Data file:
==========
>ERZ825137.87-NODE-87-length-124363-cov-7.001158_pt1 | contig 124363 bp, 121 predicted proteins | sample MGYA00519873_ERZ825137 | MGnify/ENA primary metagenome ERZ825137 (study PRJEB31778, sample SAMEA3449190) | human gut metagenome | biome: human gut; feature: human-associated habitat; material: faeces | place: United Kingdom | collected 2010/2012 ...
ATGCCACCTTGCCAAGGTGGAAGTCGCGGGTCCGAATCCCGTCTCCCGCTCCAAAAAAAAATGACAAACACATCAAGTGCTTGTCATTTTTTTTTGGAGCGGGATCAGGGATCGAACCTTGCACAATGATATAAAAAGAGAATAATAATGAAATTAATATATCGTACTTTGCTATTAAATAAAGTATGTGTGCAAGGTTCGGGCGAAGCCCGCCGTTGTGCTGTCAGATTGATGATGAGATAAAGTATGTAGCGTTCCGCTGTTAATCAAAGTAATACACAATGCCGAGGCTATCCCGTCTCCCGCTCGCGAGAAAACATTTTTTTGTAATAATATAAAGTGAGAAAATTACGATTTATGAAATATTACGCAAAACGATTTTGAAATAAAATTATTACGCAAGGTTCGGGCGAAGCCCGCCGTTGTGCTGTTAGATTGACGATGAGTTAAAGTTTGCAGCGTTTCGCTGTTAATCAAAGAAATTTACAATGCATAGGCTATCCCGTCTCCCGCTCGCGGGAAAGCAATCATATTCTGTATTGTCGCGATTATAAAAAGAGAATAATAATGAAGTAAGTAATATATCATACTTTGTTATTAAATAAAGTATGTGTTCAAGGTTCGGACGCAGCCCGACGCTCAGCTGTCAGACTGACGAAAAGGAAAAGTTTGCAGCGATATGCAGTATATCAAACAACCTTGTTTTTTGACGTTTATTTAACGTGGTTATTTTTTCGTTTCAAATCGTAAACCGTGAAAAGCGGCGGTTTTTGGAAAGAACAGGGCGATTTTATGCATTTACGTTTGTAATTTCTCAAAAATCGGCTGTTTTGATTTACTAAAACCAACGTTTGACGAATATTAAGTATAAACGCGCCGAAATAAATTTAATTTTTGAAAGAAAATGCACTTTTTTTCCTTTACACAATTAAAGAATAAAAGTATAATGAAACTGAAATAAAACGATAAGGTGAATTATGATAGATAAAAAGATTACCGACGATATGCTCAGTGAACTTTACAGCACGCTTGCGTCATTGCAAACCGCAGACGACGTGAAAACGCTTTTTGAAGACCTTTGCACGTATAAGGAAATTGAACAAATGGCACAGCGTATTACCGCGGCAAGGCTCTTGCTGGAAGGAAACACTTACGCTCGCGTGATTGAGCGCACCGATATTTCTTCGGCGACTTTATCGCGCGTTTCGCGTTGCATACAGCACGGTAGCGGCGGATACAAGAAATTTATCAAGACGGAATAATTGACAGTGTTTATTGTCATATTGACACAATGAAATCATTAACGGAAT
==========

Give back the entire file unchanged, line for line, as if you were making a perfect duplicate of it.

>ERZ825137.87-NODE-87-length-124363-cov-7.001158_pt1 | contig 124363 bp, 121 predicted proteins | sample MGYA00519873_ERZ825137 | MGnify/ENA primary metagenome ERZ825137 (study PRJEB31778, sample SAMEA3449190) | human gut metagenome | biome: human gut; feature: human-associated habitat; material: faeces | place: United Kingdom | collected 2010/2012 ...
ATGCCACCTTGCCAAGGTGGAAGTCGCGGGTCCGAATCCCGTCTCCCGCTCCAAAAAAAAATGACAAACACATCAAGTGCTTGTCATTTTTTTTTGGAGCGGGATCAGGGATCGAACCTTGCACAATGATATAAAAAGAGAATAATAATGAAATTAATATATCGTACTTTGCTATTAAATAAAGTATGTGTGCAAGGTTCGGGCGAAGCCCGCCGTTGTGCTGTCAGATTGATGATGAGATAAAGTATGTAGCGTTCCGCTGTTAATCAAAGTAATACACAATGCCGAGGCTATCCCGTCTCCCGCTCGCGAGAAAACATTTTTTTGTAATAATATAAAGTGAGAAAATTACGATTTATGAAATATTACGCAAAACGATTTTGAAATAAAATTATTACGCAAGGTTCGGGCGAAGCCCGCCGTTGTGCTGTTAGATTGACGATGAGTTAAAGTTTGCAGCGTTTCGCTGTTAATCAAAGAAATTTACAATGCATAGGCTATCCCGTCTCCCGCTCGCGGGAAAGCAATCATATTCTGTATTGTCGCGATTATAAAAAGAGAATAATAATGAAGTAAGTAATATATCATACTTTGTTATTAAATAAAGTATGTGTTCAAGGTTCGGACGCAGCCCGACGCTCAGCTGTCAGACTGACGAAAAGGAAAAGTTTGCAGCGATATGCAGTATATCAAACAACCTTGTTTTTTGACGTTTATTTAACGTGGTTATTTTTTCGTTTCAAATCGTAAACCGTGAAAAGCGGCGGTTTTTGGAAAGAACAGGGCGATTTTATGCATTTACGTTTGTAATTTCTCAAAAATCGGCTGTTTTGATTTACTAAAACCAACGTTTGACGAATATTAAGTATAAACGCGCCGAAATAAATTTAATTTTTGAAAGAAAATGCACTTTTTTTCCTTTACACAATTAAAGAATAAAAGTATAATGAAACTGAAATAAAACGATAAGGTGAATTATGATAGATAAAAAGATTACCGACGATATGCTCAGTGAACTTTACAGCACGCTTGCGTCATTGCAAACCGCAGACGACGTGAAAACGCTTTTTGAAGACCTTTGCACGTATAAGGAAATTGAACAAATGGCACAGCGTATTACCGCGGCAAGGCTCTTGCTGGAAGGAAACACTTACGCTCGCGTGATTGAGCGCACCGATATTTCTTCGGCGACTTTATCGCGCGTTTCGCGTTGCATACAGCACGGTAGCGGCGGATACAAGAAATTTATCAAGACGGAATAATTGACAGTGTTTATTGTCATATTGACACAATGAAATCATTAACGGAAT